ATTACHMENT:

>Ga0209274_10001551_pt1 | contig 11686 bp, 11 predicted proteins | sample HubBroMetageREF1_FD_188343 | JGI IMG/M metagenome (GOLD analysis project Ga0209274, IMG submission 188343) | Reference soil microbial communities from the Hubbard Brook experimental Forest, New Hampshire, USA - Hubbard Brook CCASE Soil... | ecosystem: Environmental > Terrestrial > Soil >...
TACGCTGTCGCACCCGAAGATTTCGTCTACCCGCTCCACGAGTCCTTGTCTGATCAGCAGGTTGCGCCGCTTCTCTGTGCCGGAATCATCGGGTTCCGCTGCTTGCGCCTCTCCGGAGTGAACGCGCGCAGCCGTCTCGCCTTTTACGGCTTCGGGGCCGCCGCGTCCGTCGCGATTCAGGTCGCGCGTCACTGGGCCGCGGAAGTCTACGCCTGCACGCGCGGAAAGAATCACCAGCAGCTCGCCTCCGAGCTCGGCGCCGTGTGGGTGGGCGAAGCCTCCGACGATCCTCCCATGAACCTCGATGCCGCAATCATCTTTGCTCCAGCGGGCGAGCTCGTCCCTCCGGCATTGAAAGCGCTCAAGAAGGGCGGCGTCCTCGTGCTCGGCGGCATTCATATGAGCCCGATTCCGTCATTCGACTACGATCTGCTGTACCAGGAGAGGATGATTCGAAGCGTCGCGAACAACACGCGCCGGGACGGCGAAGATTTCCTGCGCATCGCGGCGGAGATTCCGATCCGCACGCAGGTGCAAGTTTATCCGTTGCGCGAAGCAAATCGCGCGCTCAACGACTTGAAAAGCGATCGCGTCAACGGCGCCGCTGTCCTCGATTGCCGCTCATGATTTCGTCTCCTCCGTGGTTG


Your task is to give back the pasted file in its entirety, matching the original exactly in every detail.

>Ga0209274_10001551_pt1 | contig 11686 bp, 11 predicted proteins | sample HubBroMetageREF1_FD_188343 | JGI IMG/M metagenome (GOLD analysis project Ga0209274, IMG submission 188343) | Reference soil microbial communities from the Hubbard Brook experimental Forest, New Hampshire, USA - Hubbard Brook CCASE Soil... | ecosystem: Environmental > Terrestrial > Soil >...
TACGCTGTCGCACCCGAAGATTTCGTCTACCCGCTCCACGAGTCCTTGTCTGATCAGCAGGTTGCGCCGCTTCTCTGTGCCGGAATCATCGGGTTCCGCTGCTTGCGCCTCTCCGGAGTGAACGCGCGCAGCCGTCTCGCCTTTTACGGCTTCGGGGCCGCCGCGTCCGTCGCGATTCAGGTCGCGCGTCACTGGGCCGCGGAAGTCTACGCCTGCACGCGCGGAAAGAATCACCAGCAGCTCGCCTCCGAGCTCGGCGCCGTGTGGGTGGGCGAAGCCTCCGACGATCCTCCCATGAACCTCGATGCCGCAATCATCTTTGCTCCAGCGGGCGAGCTCGTCCCTCCGGCATTGAAAGCGCTCAAGAAGGGCGGCGTCCTCGTGCTCGGCGGCATTCATATGAGCCCGATTCCGTCATTCGACTACGATCTGCTGTACCAGGAGAGGATGATTCGAAGCGTCGCGAACAACACGCGCCGGGACGGCGAAGATTTCCTGCGCATCGCGGCGGAGATTCCGATCCGCACGCAGGTGCAAGTTTATCCGTTGCGCGAAGCAAATCGCGCGCTCAACGACTTGAAAAGCGATCGCGTCAACGGCGCCGCTGTCCTCGATTGCCGCTCATGATTTCGTCTCCTCCGTGGTTG